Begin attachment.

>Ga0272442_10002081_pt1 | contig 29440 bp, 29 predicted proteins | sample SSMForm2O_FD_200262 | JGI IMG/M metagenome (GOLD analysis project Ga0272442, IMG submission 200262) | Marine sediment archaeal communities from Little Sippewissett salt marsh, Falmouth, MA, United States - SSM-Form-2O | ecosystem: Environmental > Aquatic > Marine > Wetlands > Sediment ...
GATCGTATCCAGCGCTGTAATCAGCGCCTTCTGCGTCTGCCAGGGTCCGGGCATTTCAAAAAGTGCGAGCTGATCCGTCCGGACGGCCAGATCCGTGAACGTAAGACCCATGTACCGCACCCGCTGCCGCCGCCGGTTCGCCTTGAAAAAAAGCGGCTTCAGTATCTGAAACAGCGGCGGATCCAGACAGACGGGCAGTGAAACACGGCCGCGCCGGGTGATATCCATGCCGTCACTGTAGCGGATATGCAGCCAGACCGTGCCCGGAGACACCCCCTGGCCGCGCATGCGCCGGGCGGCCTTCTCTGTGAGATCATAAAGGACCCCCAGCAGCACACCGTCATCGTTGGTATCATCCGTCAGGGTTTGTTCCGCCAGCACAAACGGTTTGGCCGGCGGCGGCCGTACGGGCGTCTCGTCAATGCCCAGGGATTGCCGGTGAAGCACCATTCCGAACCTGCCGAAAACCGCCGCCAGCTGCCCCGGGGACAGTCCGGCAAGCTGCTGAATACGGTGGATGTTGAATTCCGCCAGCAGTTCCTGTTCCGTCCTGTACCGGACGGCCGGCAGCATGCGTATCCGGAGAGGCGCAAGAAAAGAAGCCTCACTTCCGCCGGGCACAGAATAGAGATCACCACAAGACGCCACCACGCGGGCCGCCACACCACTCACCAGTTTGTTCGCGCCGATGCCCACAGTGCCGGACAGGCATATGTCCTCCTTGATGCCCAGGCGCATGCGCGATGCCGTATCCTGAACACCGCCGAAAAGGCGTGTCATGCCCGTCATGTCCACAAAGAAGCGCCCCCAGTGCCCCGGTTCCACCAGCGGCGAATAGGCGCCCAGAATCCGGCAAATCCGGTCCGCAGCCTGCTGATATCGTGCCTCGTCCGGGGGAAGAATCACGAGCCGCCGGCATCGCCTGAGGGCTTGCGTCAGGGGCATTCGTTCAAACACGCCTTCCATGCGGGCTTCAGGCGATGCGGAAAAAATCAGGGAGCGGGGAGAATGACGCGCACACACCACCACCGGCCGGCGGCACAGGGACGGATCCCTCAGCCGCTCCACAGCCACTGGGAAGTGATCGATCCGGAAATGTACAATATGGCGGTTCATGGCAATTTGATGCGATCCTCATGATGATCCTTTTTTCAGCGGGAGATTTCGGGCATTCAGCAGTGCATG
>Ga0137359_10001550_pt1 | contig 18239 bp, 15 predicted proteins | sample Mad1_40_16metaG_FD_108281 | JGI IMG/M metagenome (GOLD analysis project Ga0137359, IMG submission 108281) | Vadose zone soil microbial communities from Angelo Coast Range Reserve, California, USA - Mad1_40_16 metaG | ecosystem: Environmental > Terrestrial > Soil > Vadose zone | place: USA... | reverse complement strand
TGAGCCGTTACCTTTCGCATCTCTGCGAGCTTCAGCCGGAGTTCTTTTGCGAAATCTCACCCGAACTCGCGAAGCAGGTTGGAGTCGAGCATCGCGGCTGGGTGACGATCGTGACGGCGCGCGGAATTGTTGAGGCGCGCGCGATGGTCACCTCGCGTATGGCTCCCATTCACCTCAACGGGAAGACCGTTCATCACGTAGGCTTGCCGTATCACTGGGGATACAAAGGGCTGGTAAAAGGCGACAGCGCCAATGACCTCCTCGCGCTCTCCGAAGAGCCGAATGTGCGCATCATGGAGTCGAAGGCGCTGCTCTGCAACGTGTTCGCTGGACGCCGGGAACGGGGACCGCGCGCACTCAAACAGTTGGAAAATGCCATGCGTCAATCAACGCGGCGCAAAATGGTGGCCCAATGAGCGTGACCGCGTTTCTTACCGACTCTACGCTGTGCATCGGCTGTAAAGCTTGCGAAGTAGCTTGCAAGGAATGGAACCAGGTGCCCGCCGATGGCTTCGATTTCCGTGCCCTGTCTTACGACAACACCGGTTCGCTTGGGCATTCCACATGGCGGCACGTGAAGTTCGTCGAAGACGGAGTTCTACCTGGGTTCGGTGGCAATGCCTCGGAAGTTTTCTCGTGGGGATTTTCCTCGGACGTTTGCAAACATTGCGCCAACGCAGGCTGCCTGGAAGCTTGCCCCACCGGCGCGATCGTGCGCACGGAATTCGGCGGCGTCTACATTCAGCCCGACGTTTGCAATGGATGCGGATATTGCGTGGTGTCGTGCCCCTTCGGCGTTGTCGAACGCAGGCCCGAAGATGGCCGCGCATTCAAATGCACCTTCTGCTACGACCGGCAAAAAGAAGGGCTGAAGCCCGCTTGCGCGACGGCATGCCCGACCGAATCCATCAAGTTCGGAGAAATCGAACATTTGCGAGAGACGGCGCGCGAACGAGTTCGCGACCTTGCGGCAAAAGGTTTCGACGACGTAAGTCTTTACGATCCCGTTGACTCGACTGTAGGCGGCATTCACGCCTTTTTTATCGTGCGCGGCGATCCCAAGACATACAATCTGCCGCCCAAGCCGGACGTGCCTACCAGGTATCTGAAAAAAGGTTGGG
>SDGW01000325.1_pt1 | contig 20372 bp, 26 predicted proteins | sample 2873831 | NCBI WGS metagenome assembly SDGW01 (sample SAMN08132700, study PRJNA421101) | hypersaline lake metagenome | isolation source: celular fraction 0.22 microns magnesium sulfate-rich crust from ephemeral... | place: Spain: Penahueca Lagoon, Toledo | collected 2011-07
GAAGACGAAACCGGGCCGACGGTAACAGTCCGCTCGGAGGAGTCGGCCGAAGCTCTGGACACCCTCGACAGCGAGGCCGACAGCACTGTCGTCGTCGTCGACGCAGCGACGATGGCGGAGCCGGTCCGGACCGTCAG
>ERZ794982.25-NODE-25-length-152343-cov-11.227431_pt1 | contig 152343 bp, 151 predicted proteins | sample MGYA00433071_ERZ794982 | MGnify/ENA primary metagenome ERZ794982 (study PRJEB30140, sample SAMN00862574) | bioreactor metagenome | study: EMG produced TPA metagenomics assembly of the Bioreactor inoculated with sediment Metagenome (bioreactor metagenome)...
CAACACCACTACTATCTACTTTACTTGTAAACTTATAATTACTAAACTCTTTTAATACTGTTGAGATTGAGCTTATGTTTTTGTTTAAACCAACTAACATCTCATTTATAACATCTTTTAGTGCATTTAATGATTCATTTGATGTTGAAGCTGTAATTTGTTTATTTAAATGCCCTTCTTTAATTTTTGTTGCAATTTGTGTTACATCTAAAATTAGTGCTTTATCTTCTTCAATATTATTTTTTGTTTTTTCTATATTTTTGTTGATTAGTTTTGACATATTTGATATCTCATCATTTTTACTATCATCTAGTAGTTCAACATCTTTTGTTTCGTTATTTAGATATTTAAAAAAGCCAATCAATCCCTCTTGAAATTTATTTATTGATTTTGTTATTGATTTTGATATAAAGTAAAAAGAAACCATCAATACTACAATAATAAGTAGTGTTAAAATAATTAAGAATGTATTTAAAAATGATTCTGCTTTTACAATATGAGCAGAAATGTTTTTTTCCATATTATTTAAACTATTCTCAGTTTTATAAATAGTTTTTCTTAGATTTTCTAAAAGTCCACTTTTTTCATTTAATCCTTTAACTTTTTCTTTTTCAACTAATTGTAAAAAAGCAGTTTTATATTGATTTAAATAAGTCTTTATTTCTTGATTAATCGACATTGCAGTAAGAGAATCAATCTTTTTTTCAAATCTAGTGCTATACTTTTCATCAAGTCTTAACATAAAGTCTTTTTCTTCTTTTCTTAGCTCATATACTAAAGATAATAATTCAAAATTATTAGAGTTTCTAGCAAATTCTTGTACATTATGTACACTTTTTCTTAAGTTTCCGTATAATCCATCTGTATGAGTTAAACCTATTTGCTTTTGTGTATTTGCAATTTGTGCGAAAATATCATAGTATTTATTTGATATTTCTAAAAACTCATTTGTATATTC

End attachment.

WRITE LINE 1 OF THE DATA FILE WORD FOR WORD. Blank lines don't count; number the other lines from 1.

>Ga0272442_10002081_pt1 | contig 29440 bp, 29 predicted proteins | sample SSMForm2O_FD_200262 | JGI IMG/M metagenome (GOLD analysis project Ga0272442, IMG submission 200262) | Marine sediment archaeal communities from Little Sippewissett salt marsh, Falmouth, MA, United States - SSM-Form-2O | ecosystem: Environmental > Aquatic > Marine > Wetlands > Sediment ...